bhjghjh bhjghjh - 1 month ago 11
C++ Question

10 dimensional Monte Carlo integration with openmp

I am trying to learn parallelization with openmp. I have written a c++ script which calculates 10 dimensional integration through MC for the function:
F = x1+ x2 + x3 +...+x10

now I am trying to convert it to work with openmp with 4 threads. my serial code gives intelligible output, so I am kind of convinced that it works fine.
here is my serial code:
I want to output for every 4^k iterations for N= number of sample points.

/* compile with

$ g++ -o monte ND_MonteCarlo.cpp
$ ./monte N

unsigned long long int for i, N
Maximum value for UNSIGNED LONG LONG INT 18446744073709551615
*/


#include <iostream>
#include <fstream>
#include <iomanip>
#include <cmath>
#include <cstdlib>
#include <ctime>

using namespace std;


//define multivariate function F(x1, x2, ...xk)

double f(double x[], int n)
{
double y;
int j;
y = 0.0;

for (j = 0; j < n; j = j+1)
{
y = y + x[j];
}

y = y;
return y;
}

//define function for Monte Carlo Multidimensional integration

double int_mcnd(double(*fn)(double[],int),double a[], double b[], int n, int m)

{
double r, x[n], v;
int i, j;
r = 0.0;
v = 1.0;


// step 1: calculate the common factor V
for (j = 0; j < n; j = j+1)
{
v = v*(b[j]-a[j]);
}

// step 2: integration
for (i = 1; i <= m; i=i+1)
{
// calculate random x[] points
for (j = 0; j < n; j = j+1)
{
x[j] = a[j] + (rand()) /( (RAND_MAX/(b[j]-a[j])));
}
r = r + fn(x,n);
}
r = r*v/m;

return r;
}




double f(double[], int);
double int_mcnd(double(*)(double[],int), double[], double[], int, int);



int main(int argc, char **argv)
{



/* define how many integrals */
const int n = 10;

double b[n] = {5.0, 5.0, 5.0, 5.0, 5.0, 5.0, 5.0, 5.0, 5.0,5.0};
double a[n] = {-5.0, -5.0, -5.0, -5.0, -5.0, -5.0, -5.0, -5.0, -5.0,-5.0};

double result, mean;
int m;

unsigned long long int i, N;
// initial seed value (use system time)
srand(time(NULL));


cout.precision(6);
cout.setf(ios::fixed | ios::showpoint);

// current time in seconds (begin calculations)
time_t seconds_i;
seconds_i = time (NULL);

m = 4; // initial number of intervals

// convert command-line input to N = number of points
N = atoi( argv[1] );

for (i=0; i <=N/pow(4,i); i++)
{
result = int_mcnd(f, a, b, n, m);
mean = result/(pow(10,10));
cout << setw(30) << m << setw(30) << result << setw(30) << mean <<endl;
m = m*4;
}



// current time in seconds (end of calculations)
time_t seconds_f;
seconds_f = time (NULL);
cout << endl << "total elapsed time = " << seconds_f - seconds_i << " seconds" << endl << endl;

return 0;
}


and output:

N integral mean_integral
4 62061079725.185936 6.206108
16 33459275100.477665 3.345928
64 -2204654740.788784 -0.220465
256 4347440045.990804 0.434744
1024 -1265056243.116922 -0.126506
4096 681660387.953380 0.068166
16384 -799507050.896809 -0.079951
65536 -462592561.594820 -0.046259
262144 50902035.836772 0.005090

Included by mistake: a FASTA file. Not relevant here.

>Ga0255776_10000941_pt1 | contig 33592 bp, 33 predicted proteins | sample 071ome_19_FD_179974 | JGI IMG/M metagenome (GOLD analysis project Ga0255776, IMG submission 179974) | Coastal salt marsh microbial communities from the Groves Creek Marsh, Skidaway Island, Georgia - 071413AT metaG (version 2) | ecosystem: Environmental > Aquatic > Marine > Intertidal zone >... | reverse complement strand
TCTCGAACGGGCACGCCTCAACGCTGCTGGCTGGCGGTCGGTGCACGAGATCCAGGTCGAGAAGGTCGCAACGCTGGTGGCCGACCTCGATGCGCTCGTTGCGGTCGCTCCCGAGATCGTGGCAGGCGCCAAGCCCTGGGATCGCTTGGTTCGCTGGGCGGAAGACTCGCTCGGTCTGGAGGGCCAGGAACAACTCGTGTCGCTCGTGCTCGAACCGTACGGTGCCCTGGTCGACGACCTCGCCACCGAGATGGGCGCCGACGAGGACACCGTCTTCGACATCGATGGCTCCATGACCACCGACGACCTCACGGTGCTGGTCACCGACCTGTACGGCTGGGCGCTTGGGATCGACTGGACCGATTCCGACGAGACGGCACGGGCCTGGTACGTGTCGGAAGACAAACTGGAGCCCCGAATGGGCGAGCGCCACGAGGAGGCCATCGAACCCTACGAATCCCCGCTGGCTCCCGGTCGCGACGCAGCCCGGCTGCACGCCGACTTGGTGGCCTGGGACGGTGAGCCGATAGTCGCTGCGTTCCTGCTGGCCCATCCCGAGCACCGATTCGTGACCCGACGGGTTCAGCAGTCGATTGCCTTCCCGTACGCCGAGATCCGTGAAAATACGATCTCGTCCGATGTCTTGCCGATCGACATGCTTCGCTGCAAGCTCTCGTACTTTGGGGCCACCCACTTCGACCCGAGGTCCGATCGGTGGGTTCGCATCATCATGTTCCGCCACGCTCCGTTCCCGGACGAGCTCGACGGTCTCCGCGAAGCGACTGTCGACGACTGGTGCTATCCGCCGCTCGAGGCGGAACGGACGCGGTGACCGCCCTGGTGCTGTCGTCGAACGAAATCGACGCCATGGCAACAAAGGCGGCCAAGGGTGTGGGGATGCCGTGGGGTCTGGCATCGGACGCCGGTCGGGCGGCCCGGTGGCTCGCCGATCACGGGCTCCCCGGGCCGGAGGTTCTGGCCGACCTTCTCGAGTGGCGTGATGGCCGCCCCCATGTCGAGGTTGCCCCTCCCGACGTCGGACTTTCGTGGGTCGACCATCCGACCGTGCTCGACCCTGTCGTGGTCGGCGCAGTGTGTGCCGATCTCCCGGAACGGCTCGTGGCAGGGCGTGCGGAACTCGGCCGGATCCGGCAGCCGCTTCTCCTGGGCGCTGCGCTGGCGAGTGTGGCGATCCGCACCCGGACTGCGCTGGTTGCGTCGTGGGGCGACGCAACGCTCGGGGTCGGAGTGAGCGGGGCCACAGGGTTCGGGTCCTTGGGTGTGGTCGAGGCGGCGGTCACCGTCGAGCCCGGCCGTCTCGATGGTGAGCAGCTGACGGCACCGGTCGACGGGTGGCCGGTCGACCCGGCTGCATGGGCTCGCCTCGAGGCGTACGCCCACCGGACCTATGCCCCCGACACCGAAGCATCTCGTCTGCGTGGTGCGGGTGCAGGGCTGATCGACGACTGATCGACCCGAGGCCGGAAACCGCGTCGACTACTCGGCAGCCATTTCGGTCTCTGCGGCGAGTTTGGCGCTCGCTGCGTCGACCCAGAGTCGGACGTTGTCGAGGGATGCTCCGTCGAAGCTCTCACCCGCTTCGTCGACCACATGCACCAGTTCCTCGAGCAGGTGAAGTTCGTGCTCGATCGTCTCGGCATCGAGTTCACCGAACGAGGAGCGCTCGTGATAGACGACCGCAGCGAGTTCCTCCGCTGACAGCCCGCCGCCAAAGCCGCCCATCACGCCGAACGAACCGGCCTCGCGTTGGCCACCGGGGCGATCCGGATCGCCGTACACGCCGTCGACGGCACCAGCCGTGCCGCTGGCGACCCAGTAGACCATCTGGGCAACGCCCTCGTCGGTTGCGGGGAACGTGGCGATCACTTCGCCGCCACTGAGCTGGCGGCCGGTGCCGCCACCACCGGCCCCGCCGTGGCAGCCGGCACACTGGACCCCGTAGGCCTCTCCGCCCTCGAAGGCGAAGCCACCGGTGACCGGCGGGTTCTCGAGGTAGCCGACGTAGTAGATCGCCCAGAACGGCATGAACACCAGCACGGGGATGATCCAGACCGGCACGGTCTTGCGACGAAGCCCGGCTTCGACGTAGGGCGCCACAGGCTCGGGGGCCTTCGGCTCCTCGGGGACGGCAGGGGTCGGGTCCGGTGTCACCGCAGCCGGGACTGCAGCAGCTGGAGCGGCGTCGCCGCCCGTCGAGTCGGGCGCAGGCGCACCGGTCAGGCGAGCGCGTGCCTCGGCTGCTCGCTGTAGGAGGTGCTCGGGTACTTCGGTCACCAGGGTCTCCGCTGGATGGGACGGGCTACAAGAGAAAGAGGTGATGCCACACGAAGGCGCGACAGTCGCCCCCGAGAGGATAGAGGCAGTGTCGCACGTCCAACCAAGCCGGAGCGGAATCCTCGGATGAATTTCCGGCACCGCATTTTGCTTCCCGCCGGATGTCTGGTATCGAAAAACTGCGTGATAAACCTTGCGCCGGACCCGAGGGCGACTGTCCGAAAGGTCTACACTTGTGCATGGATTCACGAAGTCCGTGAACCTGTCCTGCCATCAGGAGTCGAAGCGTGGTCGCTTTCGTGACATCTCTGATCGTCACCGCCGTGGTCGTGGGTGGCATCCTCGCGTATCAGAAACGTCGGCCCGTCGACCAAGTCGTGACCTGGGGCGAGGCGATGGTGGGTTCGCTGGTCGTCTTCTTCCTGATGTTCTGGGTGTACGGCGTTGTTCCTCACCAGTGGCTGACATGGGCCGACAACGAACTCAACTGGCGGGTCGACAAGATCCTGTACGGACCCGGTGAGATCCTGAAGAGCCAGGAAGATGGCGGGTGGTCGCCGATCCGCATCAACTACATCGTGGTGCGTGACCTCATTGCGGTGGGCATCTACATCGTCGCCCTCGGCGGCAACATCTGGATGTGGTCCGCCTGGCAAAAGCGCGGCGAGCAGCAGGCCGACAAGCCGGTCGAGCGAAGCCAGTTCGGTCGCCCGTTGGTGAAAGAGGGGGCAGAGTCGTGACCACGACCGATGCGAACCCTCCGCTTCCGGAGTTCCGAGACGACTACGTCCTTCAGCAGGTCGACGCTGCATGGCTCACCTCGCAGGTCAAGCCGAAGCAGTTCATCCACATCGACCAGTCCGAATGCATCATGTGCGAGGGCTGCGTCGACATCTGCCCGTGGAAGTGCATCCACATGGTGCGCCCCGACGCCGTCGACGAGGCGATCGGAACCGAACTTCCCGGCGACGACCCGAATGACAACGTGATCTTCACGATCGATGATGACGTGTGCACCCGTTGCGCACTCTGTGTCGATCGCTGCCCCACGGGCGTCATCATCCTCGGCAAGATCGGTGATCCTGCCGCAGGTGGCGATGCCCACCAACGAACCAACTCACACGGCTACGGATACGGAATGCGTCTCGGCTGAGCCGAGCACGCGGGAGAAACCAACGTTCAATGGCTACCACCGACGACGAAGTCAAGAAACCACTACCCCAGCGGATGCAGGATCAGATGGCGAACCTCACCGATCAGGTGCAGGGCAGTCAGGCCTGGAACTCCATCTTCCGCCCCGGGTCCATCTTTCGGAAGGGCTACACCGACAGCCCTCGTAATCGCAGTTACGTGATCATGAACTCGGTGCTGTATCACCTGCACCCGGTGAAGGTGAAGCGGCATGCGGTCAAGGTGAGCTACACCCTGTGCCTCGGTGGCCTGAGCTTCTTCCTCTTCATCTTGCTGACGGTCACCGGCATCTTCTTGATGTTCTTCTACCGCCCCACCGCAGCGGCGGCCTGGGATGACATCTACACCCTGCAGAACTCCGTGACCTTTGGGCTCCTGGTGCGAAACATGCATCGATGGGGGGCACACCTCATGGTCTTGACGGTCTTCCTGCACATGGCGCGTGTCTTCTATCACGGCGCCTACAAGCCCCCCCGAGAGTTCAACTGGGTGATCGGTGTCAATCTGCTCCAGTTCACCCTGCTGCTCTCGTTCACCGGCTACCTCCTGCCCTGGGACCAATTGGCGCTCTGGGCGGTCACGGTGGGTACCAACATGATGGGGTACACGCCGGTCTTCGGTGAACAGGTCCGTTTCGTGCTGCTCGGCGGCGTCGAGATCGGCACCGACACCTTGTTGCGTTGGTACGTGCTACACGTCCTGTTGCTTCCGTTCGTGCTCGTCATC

1048576 -91104861.129695 -0.009110
4194304 3746742.588701 0.000375
16777216 -32967862.853915 -0.003297
67108864 17730924.602974 0.001773
268435456 -416824.977687 -0.00004
1073741824 2843188.477219 0.000284


But I think my parallel code is not working at all. I know I'm doing something silly of course .As my number of threads are 4, I wanted to divide results by 4, and the output is ridiculous.

here is a parallel version of the same code:

/* compile with

$ g++ -fopenmp -Wunknown-pragmas -std=c++11 -o mcOMP parallel_ND_MonteCarlo.cpp -lm
$ ./mcOMP N

unsigned long long int for i, N
Maximum value for UNSIGNED LONG LONG INT 18446744073709551615
*/


#include <iostream>
#include <fstream>
#include <iomanip>
#include <cmath>
#include <cstdlib>
#include <ctime>
#include <omp.h>

using namespace std;


//define multivariate function F(x1, x2, ...xk)

double f(double x[], int n)
{
double y;
int j;
y = 0.0;

for (j = 0; j < n; j = j+1)
{
y = y + x[j];
}

y = y;
return y;
}

//define function for Monte Carlo Multidimensional integration

double int_mcnd(double(*fn)(double[],int),double a[], double b[], int n, int m)

{
double r, x[n], v;
int i, j;
r = 0.0;
v = 1.0;


// step 1: calculate the common factor V
#pragma omp for
for (j = 0; j < n; j = j+1)
{
v = v*(b[j]-a[j]);
}

// step 2: integration
#pragma omp for
for (i = 1; i <= m; i=i+1)
{
// calculate random x[] points

for (j = 0; j < n; j = j+1)
{
x[j] = a[j] + (rand()) /( (RAND_MAX/(b[j]-a[j])));
}
r = r + fn(x,n);
}
r = r*v/m;

return r;
}




double f(double[], int);
double int_mcnd(double(*)(double[],int), double[], double[], int, int);



int main(int argc, char **argv)
{



/* define how many integrals */
const int n = 10;

double b[n] = {5.0, 5.0, 5.0, 5.0, 5.0, 5.0, 5.0, 5.0, 5.0, 5.0};
double a[n] = {-5.0, -5.0, -5.0, -5.0, -5.0, -5.0, -5.0, -5.0, -5.0,-5.0};

double result, mean;
int m;

unsigned long long int i, N;
int NumThreads = 4;


// initial seed value (use system time)
srand(time(NULL));


cout.precision(6);
cout.setf(ios::fixed | ios::showpoint);

// current time in seconds (begin calculations)
time_t seconds_i;
seconds_i = time (NULL);

m = 4; // initial number of intervals

// convert command-line input to N = number of points
N = atoi( argv[1] );